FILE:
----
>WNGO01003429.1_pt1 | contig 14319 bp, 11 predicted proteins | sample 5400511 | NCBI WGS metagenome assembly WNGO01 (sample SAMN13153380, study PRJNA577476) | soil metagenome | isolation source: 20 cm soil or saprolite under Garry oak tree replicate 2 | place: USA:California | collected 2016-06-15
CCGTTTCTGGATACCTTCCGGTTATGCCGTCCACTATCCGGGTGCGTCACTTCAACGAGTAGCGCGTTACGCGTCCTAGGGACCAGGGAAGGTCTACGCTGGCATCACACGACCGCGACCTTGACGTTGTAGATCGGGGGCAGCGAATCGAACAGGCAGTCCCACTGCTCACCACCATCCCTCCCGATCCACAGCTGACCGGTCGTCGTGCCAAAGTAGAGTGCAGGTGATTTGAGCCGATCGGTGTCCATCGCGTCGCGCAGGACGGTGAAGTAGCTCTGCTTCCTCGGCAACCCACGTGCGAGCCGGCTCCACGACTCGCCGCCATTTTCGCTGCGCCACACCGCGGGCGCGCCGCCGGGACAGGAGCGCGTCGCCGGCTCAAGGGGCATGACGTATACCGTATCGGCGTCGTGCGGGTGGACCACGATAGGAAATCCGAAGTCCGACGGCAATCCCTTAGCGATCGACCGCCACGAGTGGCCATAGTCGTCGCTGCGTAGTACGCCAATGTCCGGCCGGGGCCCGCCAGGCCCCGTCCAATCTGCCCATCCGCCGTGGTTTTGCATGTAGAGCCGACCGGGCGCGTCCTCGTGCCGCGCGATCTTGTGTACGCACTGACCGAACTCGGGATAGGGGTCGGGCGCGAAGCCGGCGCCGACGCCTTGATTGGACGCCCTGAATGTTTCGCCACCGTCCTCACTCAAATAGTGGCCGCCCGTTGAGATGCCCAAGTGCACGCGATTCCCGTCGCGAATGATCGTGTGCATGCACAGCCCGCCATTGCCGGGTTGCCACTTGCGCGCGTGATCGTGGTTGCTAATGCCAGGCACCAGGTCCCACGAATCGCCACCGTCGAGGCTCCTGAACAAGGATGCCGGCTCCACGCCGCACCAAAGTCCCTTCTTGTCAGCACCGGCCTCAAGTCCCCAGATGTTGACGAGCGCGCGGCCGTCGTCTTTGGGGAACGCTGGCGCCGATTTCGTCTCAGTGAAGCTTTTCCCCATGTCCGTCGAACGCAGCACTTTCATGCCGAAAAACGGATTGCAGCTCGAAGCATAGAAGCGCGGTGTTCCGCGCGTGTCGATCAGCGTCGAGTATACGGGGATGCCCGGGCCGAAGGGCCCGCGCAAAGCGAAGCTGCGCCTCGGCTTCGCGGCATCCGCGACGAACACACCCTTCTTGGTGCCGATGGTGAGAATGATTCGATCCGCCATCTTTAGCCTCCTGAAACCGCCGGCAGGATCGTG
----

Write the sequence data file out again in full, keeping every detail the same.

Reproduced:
>WNGO01003429.1_pt1 | contig 14319 bp, 11 predicted proteins | sample 5400511 | NCBI WGS metagenome assembly WNGO01 (sample SAMN13153380, study PRJNA577476) | soil metagenome | isolation source: 20 cm soil or saprolite under Garry oak tree replicate 2 | place: USA:California | collected 2016-06-15
CCGTTTCTGGATACCTTCCGGTTATGCCGTCCACTATCCGGGTGCGTCACTTCAACGAGTAGCGCGTTACGCGTCCTAGGGACCAGGGAAGGTCTACGCTGGCATCACACGACCGCGACCTTGACGTTGTAGATCGGGGGCAGCGAATCGAACAGGCAGTCCCACTGCTCACCACCATCCCTCCCGATCCACAGCTGACCGGTCGTCGTGCCAAAGTAGAGTGCAGGTGATTTGAGCCGATCGGTGTCCATCGCGTCGCGCAGGACGGTGAAGTAGCTCTGCTTCCTCGGCAACCCACGTGCGAGCCGGCTCCACGACTCGCCGCCATTTTCGCTGCGCCACACCGCGGGCGCGCCGCCGGGACAGGAGCGCGTCGCCGGCTCAAGGGGCATGACGTATACCGTATCGGCGTCGTGCGGGTGGACCACGATAGGAAATCCGAAGTCCGACGGCAATCCCTTAGCGATCGACCGCCACGAGTGGCCATAGTCGTCGCTGCGTAGTACGCCAATGTCCGGCCGGGGCCCGCCAGGCCCCGTCCAATCTGCCCATCCGCCGTGGTTTTGCATGTAGAGCCGACCGGGCGCGTCCTCGTGCCGCGCGATCTTGTGTACGCACTGACCGAACTCGGGATAGGGGTCGGGCGCGAAGCCGGCGCCGACGCCTTGATTGGACGCCCTGAATGTTTCGCCACCGTCCTCACTCAAATAGTGGCCGCCCGTTGAGATGCCCAAGTGCACGCGATTCCCGTCGCGAATGATCGTGTGCATGCACAGCCCGCCATTGCCGGGTTGCCACTTGCGCGCGTGATCGTGGTTGCTAATGCCAGGCACCAGGTCCCACGAATCGCCACCGTCGAGGCTCCTGAACAAGGATGCCGGCTCCACGCCGCACCAAAGTCCCTTCTTGTCAGCACCGGCCTCAAGTCCCCAGATGTTGACGAGCGCGCGGCCGTCGTCTTTGGGGAACGCTGGCGCCGATTTCGTCTCAGTGAAGCTTTTCCCCATGTCCGTCGAACGCAGCACTTTCATGCCGAAAAACGGATTGCAGCTCGAAGCATAGAAGCGCGGTGTTCCGCGCGTGTCGATCAGCGTCGAGTATACGGGGATGCCCGGGCCGAAGGGCCCGCGCAAAGCGAAGCTGCGCCTCGGCTTCGCGGCATCCGCGACGAACACACCCTTCTTGGTGCCGATGGTGAGAATGATTCGATCCGCCATCTTTAGCCTCCTGAAACCGCCGGCAGGATCGTG